Hello, and welcome to Beauty and the Biz where we talk about the business and marketing side of plastic surgery; and the top 10 takeaways from 200 podcasts.
I’m your host, Catherine Maley, author of Your Aesthetic Practice – What your patients are saying, as well as consultant to plastic surgeons, to get them more patients and more profits. Now, today’s episode is called “Top 10 Takeaways From 200 Podcasts”.
This week to celebrate 200 episodes of the Beauty and the Biz Podcast, I talked about the 10 Top Practice Pearls from my podcast guests who run successful practices.
In case you missed the 200th episode, here they are in a nutshell:
And, if you like that, you will also enjoy this Saturday’s video of the “Top 10 Take-a-Ways” from my first 100 episodes.
It’s been especially enlightening to interview cosmetic surgeons from around the world to
hear about their own journeys, since there is no one way to grow a successful cosmetic practice.
I hope you find this insightful and thought-provoking as you build your own practice to be proud of.
A BIG thanks to all of my guest speakers over the past 100 episodes!
|103||Kristi Hustak, MD||https://kristihustakmd.com/|
|104||Philip J. Miller, MD, FACS||http://www.drphilipmiller.com/|
|105||Interview with William P. Adams, MD||https://www.dr-adams.com/|
|108||Michael T. Somenek MD||https://somenekpittmanmd.com/|
|108||Troy A. Pittman MD FACS||https://somenekpittmanmd.com/|
|109||Randy Waldman, MD||https://www.waldmanplasticsurgery.com/|
|112||Dr. Andres Gantous||https://www.torontofacialplastic.com/|
|118||Dr. Marco Pelosi III||https://pelosimedicalcenter.com/|
|120||Dr. Angela Sturm||https://drangelasturm.com/|
|122||Dr. Stanley Okoro, MD||https://www.georgiaplastic.com/|
|126||Frank L. Stile, MD, FACS||https://www.drstile.com/|
|135||Harvey Cole, III, MD||https://oculusplasticsurgery.com/|
|137||P. Daniel Ward, MD||https://www.wardmd.com/|
|139||Edwin Williams, MD||http://www.williamsfacialsurgery.com/|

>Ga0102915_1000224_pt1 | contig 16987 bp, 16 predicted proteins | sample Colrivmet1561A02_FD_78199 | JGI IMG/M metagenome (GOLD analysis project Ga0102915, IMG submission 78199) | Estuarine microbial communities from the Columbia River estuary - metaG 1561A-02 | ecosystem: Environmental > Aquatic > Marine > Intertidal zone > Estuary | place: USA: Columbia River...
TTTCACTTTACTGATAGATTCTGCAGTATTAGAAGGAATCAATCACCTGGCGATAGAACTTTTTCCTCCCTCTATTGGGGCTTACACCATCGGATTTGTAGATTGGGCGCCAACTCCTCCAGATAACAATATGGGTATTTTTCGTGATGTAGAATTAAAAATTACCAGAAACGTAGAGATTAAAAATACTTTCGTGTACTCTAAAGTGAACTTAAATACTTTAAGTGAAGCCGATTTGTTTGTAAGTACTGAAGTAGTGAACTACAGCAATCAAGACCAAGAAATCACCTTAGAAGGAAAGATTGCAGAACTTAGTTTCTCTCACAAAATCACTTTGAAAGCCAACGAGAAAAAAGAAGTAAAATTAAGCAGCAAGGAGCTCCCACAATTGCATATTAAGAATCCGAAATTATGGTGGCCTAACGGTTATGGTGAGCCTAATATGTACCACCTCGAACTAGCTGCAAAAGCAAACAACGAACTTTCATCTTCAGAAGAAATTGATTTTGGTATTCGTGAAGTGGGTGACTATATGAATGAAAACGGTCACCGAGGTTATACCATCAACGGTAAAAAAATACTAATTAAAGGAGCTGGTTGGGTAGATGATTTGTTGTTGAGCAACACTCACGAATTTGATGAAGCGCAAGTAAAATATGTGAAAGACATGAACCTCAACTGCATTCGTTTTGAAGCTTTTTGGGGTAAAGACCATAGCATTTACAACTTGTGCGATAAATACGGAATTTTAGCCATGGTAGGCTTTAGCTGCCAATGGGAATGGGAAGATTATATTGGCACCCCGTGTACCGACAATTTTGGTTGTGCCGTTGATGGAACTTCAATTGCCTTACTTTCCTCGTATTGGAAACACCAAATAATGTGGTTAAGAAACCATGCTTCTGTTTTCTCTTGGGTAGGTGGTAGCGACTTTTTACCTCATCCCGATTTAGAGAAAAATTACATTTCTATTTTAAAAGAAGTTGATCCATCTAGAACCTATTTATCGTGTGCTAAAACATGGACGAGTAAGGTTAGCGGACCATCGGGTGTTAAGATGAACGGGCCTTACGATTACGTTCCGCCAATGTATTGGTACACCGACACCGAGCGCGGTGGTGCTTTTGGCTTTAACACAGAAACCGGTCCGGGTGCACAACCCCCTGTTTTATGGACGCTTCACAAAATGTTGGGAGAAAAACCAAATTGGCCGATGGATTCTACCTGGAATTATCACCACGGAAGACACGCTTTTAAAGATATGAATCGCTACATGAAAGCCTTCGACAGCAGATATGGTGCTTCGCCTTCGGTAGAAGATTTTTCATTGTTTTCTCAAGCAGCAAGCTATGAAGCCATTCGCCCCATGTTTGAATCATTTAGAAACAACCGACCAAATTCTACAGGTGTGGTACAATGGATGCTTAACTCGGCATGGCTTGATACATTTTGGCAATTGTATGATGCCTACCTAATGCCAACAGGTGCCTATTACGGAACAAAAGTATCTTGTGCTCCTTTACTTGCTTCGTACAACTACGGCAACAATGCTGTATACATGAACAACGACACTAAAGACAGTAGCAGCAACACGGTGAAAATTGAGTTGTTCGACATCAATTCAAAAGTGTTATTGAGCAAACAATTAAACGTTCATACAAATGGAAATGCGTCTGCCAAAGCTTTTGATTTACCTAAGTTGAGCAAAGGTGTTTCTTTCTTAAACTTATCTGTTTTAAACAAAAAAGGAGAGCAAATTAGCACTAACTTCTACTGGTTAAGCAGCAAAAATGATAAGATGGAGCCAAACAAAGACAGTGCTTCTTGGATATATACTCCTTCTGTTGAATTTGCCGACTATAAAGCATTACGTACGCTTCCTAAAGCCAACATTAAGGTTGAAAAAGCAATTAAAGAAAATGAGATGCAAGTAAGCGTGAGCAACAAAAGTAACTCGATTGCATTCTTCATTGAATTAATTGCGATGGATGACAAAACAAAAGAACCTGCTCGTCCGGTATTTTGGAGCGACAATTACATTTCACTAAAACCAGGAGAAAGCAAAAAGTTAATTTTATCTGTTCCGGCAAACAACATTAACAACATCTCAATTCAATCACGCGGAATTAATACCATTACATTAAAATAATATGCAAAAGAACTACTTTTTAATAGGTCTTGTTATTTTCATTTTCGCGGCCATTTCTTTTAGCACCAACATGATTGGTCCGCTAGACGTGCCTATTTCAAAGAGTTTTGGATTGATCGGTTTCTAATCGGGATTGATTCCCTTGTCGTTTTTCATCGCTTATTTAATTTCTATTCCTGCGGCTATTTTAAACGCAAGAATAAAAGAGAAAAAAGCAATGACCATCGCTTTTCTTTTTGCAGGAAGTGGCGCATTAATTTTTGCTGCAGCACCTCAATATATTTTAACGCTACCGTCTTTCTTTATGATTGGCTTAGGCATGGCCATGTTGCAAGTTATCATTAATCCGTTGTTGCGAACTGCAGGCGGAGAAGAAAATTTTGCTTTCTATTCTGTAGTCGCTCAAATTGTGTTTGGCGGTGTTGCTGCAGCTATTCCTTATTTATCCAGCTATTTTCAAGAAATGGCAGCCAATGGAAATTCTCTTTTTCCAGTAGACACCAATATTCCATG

|141||Lauren Umstattd, MD||https://faceleawood.com/|
|143||David Mandell, JD, MBA||https://www.ojmgroup.com/|
|146||Robert Singer, MD||https://www.primeplasticsurgery.com/|
|147||Joe Niamtu, DMD||https://www.lovethatface.com/|
|149||Lionel Meadows, MD||https://www.meadowssurgicalarts.com/|
|151||Brock Ridenour, MD||https://www.ridenourplasticsurgery.com/|
|155||Mark Beaty, MD||https://www.beatymd.com/|
|157||Michael Persky, MD||https://www.drpersky.com/|
|159||Carlos Mata, MD||https://www.naturalresultsaz.com/|
|161||Bradford Bader, MD||https://www.baderfacialplastics.com/|
|163||Sheila Barbarino, MD||https://barbarinosurgicalarts.com/|
|164||Diana Ponsky, MD||https://www.drdianaponsky.com/|
|166||Charles Boyd, MD||https://www.boydbeauty.com/|
|167||Paul M. Parker, MD||https://www.parkercenter.net/|
|168||Jeffrey Spiegel, MD||https://www.drspiegel.com/|
|170||Sam P. Most, MD||https://med.stanford.edu/drmost/about-us/meet-dr-most.html|
|171||Jennifer Levine, MD||https://www.drjenniferlevine.com/|
|172||Alexander Rivkin, MD||https://westsideaesthetics.com/|
|173||Steven Camp, MD||https://www.campplasticsurgery.com/|
|175||Kristina Zakhary, MD||https://facialcosmeticsurgery.ca/|
|176||Lamar Rutherford, MBA||https://excellenssolutions.com/|
|177||Jason S. Hamilton, MD||https://blacknosejob.com/|
|178||Thomas P. Sterry, MD||https://www.drsterry.com/|
|179||Giancarlo Zuliani, MD||https://www.zulianimd.com/|
|182||Jeremy Warner, MD||https://warnerplasticsurgery.com/|
|186||Burke Robinson, MD||https://www.robinsonfps.com/|
|187||Lawrence B. Keller, CFP||https://www.physicianfinancialservices.com/|
|188||Jason Pozner, MD||https://www.sanctuarymedical.com/|
|189||Ryan Neinstein, MD||https://neinsteinplasticsurgery.com/|
|190||Gregory Mueller, MD||https://drgregmueller.com/|
|192||Nicholas K. Howland, MD||https://howlandplasticsurgery.com/|
|193||Sam Lam, MD||https://www.lamfacialplastics.com/|
|194||Lisa Marie Wark, MBA||https://www.lisamariewark.com/|
|195||Jason Bloom, MD||https://www.bloomfacialplastics.com/|
|196||Emily Hartmann, MD||https://www.beautyeternalchico.com/|
|198||Jeffrey J. Segal, MD, JD||https://byrdadatto.com/|
|199||David Kaufman, MD||https://www.thenaturalresult.com/|
👁 DON’T MISS THESE INTERVIEWS 👁
I started my Beauty and the Biz podcast two years ago because it’s no longer enough to be a great surgeon. Actually. Great marketers often beat out excellent surgeons, at least in the short run. So, this podcast is to keep you on track and remind you of what’s important. Now, the industry has evolved with different rules and strategies, so, it’s time to up yours with my top 10 takeaways from 200 podcasts.
Because if you really want to be successful, you have to adapt to change and learn my top 10 takeaways from 200 podcasts. It’s about staying nimble in your thinking. Because the marketplace has changed. Attitudes about cosmetic rejuvenation have changed. The marketing channels have changed, the patient preferences have changed, and how they choose a service provider has changed.
So, you need to change with them, or you’ll get left in. For my 100th special edition, I compiled the top 10 takeaways I’ve learned from the many plastic surgeons I’ve interview. Now these surgeons have been in practice ranging from four months to 46 years. A majority weren’t solo practice. Some are in, uh, practice with a partner, some have multiple partners.